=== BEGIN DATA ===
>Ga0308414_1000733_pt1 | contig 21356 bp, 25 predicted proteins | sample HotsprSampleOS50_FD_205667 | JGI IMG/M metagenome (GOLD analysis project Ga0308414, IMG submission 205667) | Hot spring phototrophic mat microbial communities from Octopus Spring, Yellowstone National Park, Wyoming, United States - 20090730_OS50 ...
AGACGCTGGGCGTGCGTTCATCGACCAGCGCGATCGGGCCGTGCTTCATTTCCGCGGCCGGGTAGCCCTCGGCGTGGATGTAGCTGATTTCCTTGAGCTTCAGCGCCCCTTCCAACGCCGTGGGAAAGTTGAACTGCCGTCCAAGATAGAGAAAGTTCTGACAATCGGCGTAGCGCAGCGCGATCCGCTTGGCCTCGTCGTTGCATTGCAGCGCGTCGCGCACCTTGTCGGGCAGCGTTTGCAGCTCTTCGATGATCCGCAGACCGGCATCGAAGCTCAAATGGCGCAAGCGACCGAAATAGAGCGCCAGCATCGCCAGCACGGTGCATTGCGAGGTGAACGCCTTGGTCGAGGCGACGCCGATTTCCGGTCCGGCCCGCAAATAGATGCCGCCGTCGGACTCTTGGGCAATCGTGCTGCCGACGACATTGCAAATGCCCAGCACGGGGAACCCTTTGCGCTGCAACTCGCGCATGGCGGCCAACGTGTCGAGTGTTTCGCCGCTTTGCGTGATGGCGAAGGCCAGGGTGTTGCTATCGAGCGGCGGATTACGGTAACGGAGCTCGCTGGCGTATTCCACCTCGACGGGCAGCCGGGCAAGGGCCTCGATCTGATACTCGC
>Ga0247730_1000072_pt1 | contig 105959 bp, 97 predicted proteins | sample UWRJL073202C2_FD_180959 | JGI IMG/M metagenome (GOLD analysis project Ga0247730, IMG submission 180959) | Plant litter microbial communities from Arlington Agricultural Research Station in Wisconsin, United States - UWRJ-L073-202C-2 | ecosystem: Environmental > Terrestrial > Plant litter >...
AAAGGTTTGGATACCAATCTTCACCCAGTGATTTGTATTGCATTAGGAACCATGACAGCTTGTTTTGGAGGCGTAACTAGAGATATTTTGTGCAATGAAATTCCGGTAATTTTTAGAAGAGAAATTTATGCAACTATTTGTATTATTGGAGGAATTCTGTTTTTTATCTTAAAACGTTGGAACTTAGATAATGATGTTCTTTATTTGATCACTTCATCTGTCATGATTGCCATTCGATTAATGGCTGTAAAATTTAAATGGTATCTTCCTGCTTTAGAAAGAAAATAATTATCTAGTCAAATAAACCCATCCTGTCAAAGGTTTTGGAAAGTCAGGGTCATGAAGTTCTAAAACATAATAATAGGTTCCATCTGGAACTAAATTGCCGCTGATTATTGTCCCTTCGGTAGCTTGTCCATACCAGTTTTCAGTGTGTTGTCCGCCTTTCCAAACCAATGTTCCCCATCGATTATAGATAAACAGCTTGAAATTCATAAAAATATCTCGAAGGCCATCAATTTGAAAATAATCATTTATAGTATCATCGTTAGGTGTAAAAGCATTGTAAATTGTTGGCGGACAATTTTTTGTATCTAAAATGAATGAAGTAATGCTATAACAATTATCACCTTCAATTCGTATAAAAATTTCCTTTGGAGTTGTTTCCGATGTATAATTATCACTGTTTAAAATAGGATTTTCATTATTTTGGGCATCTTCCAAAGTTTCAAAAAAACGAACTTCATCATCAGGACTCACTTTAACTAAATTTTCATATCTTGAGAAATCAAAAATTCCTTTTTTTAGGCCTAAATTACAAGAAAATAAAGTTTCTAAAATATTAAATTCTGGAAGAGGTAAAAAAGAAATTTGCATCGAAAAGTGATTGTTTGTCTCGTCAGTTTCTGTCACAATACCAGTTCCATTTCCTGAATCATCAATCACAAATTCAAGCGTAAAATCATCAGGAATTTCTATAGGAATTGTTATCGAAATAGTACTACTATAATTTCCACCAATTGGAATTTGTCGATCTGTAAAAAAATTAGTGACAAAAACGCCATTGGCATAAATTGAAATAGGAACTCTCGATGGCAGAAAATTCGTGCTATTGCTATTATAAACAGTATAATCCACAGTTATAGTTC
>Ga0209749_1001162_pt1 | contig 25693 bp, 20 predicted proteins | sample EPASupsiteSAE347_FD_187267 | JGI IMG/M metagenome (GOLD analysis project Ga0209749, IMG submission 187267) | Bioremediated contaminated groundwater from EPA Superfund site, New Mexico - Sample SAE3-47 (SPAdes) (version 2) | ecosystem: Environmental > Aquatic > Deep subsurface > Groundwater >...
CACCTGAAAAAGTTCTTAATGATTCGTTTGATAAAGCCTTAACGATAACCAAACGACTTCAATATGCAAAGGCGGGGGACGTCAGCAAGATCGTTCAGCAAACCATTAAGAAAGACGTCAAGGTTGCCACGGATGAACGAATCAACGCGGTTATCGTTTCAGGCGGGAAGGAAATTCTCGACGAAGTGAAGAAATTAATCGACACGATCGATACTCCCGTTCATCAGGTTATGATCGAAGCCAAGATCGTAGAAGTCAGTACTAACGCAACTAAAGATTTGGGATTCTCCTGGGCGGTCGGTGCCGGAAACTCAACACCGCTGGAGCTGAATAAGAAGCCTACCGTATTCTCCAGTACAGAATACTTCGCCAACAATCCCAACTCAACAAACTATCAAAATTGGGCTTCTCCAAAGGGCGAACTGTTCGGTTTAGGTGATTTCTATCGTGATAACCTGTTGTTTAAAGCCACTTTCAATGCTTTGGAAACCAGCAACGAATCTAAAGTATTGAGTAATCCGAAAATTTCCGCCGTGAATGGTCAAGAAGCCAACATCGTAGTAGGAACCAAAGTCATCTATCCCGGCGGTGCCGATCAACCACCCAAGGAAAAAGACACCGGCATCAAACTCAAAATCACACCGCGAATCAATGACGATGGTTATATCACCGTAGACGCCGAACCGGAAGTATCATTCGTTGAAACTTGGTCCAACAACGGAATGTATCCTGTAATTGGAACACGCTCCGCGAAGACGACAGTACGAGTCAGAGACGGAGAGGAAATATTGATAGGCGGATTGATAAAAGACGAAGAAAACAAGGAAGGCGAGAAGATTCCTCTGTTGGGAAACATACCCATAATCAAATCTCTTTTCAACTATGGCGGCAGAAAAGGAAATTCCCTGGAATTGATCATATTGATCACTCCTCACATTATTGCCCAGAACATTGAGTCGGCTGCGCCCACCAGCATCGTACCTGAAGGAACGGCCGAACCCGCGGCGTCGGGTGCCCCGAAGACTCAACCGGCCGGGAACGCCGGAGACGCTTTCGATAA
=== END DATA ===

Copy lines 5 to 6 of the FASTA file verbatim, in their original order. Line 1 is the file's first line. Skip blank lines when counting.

>Ga0209749_1001162_pt1 | contig 25693 bp, 20 predicted proteins | sample EPASupsiteSAE347_FD_187267 | JGI IMG/M metagenome (GOLD analysis project Ga0209749, IMG submission 187267) | Bioremediated contaminated groundwater from EPA Superfund site, New Mexico - Sample SAE3-47 (SPAdes) (version 2) | ecosystem: Environmental > Aquatic > Deep subsurface > Groundwater >...
CACCTGAAAAAGTTCTTAATGATTCGTTTGATAAAGCCTTAACGATAACCAAACGACTTCAATATGCAAAGGCGGGGGACGTCAGCAAGATCGTTCAGCAAACCATTAAGAAAGACGTCAAGGTTGCCACGGATGAACGAATCAACGCGGTTATCGTTTCAGGCGGGAAGGAAATTCTCGACGAAGTGAAGAAATTAATCGACACGATCGATACTCCCGTTCATCAGGTTATGATCGAAGCCAAGATCGTAGAAGTCAGTACTAACGCAACTAAAGATTTGGGATTCTCCTGGGCGGTCGGTGCCGGAAACTCAACACCGCTGGAGCTGAATAAGAAGCCTACCGTATTCTCCAGTACAGAATACTTCGCCAACAATCCCAACTCAACAAACTATCAAAATTGGGCTTCTCCAAAGGGCGAACTGTTCGGTTTAGGTGATTTCTATCGTGATAACCTGTTGTTTAAAGCCACTTTCAATGCTTTGGAAACCAGCAACGAATCTAAAGTATTGAGTAATCCGAAAATTTCCGCCGTGAATGGTCAAGAAGCCAACATCGTAGTAGGAACCAAAGTCATCTATCCCGGCGGTGCCGATCAACCACCCAAGGAAAAAGACACCGGCATCAAACTCAAAATCACACCGCGAATCAATGACGATGGTTATATCACCGTAGACGCCGAACCGGAAGTATCATTCGTTGAAACTTGGTCCAACAACGGAATGTATCCTGTAATTGGAACACGCTCCGCGAAGACGACAGTACGAGTCAGAGACGGAGAGGAAATATTGATAGGCGGATTGATAAAAGACGAAGAAAACAAGGAAGGCGAGAAGATTCCTCTGTTGGGAAACATACCCATAATCAAATCTCTTTTCAACTATGGCGGCAGAAAAGGAAATTCCCTGGAATTGATCATATTGATCACTCCTCACATTATTGCCCAGAACATTGAGTCGGCTGCGCCCACCAGCATCGTACCTGAAGGAACGGCCGAACCCGCGGCGTCGGGTGCCCCGAAGACTCAACCGGCCGGGAACGCCGGAGACGCTTTCGATAA